Respiratory commensal bacteria Corynebacterium pseudodiphtheriticum improves resistance of infant mice to respiratory syncytial virus and Streptococcus pneumoniae superinfection

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Abstract

Corynebacterium pseudodiphtheriticum is a Gram-positive bacterium found as a member of the normal microbiota of the upper respiratory tract. It was suggested that C. pseudodiphtheriticum may be potentially used as a next-generation probiotic for nasal application, although no deep studies were performed in this regard. We hypothesized that human isolate C. pseudodiphtheriticum strain 090104 is able to modulate the respiratory innate immune response and beneficially influence the resistance to viral and bacterial infections. Therefore, in the present study we investigated how the exposure of infant mice to nasal priming with viable or non-viable C. pseudodiphtheriticum 090104 influences the respiratory innate immune response triggered by Toll-like receptor (TLR)-3 activation, the susceptibility to primary Respiratory Synsytial Virus (RSV) infection, and the resistance to secondary Streptococcus pneumoniae pneumonia. We demonstrated that the nasal priming with viable C. pseudodiphtheriticum 090104 differentially modulated TLR3-mediated innate antiviral immune response in the respiratory tract of infant mice, improving their resistance to primary RSV infection, and secondary pneumococcal pneumonia. In association with the protection against RSV-pneumococcal superinfection, we found that viable C. pseudodiphtheriticum improved lung CD3+CD4+IFN-γ+, and CD3+CD4+IL-10+ T cells as well as CD11c+SiglecF+IFN-β+ alveolar macrophages. Of interest, non-viable bacteria did not have the same protective effect, suggesting that C. pseudodiphtheriticum colonization is needed for achieving its protective effect. In conclusion, we present evidence that nasal application of viable C. pseudodiphtheriticum could be thought as an alternative to boost defenses against RSV and secondary pneumococcal pneumonia, which should be further studied and validated in clinical trials. Due to the absence of a long-lasting immunity, re-infection with RSV throughout life is common. Thus, a possible perspective use could be a seasonal application of a nasal probiotic spray to boost respiratory innate immunity in immunocompetent subjects.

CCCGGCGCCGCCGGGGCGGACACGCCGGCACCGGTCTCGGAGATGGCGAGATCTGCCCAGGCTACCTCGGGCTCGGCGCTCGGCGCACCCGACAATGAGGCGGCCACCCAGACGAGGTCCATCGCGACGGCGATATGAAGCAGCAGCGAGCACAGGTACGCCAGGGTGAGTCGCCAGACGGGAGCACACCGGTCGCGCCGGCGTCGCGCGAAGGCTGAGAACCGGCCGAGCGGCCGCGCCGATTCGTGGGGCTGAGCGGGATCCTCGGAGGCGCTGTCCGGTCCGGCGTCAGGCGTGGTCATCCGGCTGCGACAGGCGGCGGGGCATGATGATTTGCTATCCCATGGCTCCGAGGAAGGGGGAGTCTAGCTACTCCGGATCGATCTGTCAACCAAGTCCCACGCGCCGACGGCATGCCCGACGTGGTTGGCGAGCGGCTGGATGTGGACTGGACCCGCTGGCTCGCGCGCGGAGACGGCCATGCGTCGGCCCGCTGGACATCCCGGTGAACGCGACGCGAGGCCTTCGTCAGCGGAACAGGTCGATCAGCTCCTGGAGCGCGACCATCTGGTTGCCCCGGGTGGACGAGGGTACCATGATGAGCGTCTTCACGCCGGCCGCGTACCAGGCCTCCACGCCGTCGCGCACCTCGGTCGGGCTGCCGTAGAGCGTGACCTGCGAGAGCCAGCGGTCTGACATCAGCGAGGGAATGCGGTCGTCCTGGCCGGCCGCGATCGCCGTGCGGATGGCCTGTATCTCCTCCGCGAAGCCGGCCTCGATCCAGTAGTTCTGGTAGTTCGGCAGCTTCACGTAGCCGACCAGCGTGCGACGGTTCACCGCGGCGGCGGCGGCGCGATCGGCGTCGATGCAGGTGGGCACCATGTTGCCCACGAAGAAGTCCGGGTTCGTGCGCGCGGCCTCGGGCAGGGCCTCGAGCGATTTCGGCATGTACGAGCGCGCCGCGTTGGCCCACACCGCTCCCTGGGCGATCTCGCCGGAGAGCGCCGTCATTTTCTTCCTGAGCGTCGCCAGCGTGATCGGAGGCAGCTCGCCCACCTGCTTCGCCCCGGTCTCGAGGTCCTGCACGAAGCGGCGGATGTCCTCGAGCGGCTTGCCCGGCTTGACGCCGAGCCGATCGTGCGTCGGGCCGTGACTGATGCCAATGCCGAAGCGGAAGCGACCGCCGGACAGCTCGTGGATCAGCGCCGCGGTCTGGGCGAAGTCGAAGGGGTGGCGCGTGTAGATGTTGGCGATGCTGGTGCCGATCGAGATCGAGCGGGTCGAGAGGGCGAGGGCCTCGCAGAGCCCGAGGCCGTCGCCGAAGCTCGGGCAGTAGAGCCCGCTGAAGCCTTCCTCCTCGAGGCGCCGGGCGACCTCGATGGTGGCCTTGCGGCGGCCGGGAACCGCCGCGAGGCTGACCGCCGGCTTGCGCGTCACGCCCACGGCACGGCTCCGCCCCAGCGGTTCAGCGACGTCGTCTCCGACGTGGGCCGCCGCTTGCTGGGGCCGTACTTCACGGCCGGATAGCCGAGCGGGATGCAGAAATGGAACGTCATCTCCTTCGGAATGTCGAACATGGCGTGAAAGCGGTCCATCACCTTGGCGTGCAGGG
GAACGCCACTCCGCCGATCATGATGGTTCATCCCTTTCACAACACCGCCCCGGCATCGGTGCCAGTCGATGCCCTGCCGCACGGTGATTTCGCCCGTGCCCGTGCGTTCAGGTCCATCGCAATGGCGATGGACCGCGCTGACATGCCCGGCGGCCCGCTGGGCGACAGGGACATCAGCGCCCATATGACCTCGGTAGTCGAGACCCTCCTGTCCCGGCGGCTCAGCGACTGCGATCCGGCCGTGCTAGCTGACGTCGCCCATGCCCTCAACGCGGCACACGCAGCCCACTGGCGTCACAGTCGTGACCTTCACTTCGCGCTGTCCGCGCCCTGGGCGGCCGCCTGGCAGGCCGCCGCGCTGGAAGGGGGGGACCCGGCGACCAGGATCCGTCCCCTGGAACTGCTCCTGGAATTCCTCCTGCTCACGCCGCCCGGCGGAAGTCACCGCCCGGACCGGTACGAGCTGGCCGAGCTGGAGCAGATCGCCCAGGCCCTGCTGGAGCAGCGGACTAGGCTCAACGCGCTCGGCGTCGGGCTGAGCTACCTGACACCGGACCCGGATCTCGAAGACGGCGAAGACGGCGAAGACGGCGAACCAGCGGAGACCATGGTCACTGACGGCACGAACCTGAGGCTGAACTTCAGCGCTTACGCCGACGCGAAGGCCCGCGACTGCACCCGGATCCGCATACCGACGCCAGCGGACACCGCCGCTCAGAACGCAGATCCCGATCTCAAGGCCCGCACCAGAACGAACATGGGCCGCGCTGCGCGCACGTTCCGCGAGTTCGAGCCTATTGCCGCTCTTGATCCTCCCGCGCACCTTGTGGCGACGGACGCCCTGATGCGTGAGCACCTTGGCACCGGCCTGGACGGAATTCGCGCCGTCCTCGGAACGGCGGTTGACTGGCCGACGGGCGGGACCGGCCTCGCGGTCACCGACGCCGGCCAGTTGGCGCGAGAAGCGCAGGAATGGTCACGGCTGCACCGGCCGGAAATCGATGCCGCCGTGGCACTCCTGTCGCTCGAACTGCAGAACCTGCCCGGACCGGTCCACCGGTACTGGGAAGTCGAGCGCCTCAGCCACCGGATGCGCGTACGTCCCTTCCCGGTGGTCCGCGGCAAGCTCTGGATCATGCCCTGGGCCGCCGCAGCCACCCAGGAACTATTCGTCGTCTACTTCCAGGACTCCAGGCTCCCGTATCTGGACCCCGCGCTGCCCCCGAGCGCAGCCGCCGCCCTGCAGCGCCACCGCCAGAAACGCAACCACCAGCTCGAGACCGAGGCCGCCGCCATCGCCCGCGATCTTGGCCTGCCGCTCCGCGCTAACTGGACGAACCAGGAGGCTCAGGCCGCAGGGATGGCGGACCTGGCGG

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Kanmani, P., Clua, P., Vizoso-Pinto, M. G., Rodriguez, C., Alvarez, S., Melnikov, V., … Villena, J. (2017). Respiratory commensal bacteria Corynebacterium pseudodiphtheriticum improves resistance of infant mice to respiratory syncytial virus and Streptococcus pneumoniae superinfection. Frontiers in Microbiology, 8(AUG). https://doi.org/10.3389/fmicb.2017.01613

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